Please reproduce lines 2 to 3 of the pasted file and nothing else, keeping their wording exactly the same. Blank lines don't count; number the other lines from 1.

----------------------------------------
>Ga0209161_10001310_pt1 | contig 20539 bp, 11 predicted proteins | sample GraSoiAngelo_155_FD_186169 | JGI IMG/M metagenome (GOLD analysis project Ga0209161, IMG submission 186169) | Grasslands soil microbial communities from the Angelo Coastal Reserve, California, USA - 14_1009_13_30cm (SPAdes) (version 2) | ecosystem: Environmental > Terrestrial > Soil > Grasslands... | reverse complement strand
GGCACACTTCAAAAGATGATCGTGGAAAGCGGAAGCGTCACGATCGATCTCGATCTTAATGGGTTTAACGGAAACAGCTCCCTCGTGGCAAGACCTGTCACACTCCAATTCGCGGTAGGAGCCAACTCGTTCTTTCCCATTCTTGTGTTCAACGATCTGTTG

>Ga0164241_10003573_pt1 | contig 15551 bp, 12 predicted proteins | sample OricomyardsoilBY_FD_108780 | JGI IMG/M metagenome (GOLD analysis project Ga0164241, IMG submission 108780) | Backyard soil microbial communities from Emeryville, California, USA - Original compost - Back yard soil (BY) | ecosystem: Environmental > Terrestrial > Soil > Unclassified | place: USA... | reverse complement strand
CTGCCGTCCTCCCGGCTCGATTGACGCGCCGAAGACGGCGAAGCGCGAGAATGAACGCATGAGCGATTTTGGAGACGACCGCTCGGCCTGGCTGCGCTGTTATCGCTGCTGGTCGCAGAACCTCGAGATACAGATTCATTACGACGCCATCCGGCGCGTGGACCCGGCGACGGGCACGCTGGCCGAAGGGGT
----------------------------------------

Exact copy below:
GGCACACTTCAAAAGATGATCGTGGAAAGCGGAAGCGTCACGATCGATCTCGATCTTAATGGGTTTAACGGAAACAGCTCCCTCGTGGCAAGACCTGTCACACTCCAATTCGCGGTAGGAGCCAACTCGTTCTTTCCCATTCTTGTGTTCAACGATCTGTTG

>Ga0164241_10003573_pt1 | contig 15551 bp, 12 predicted proteins | sample OricomyardsoilBY_FD_108780 | JGI IMG/M metagenome (GOLD analysis project Ga0164241, IMG submission 108780) | Backyard soil microbial communities from Emeryville, California, USA - Original compost - Back yard soil (BY) | ecosystem: Environmental > Terrestrial > Soil > Unclassified | place: USA... | reverse complement strand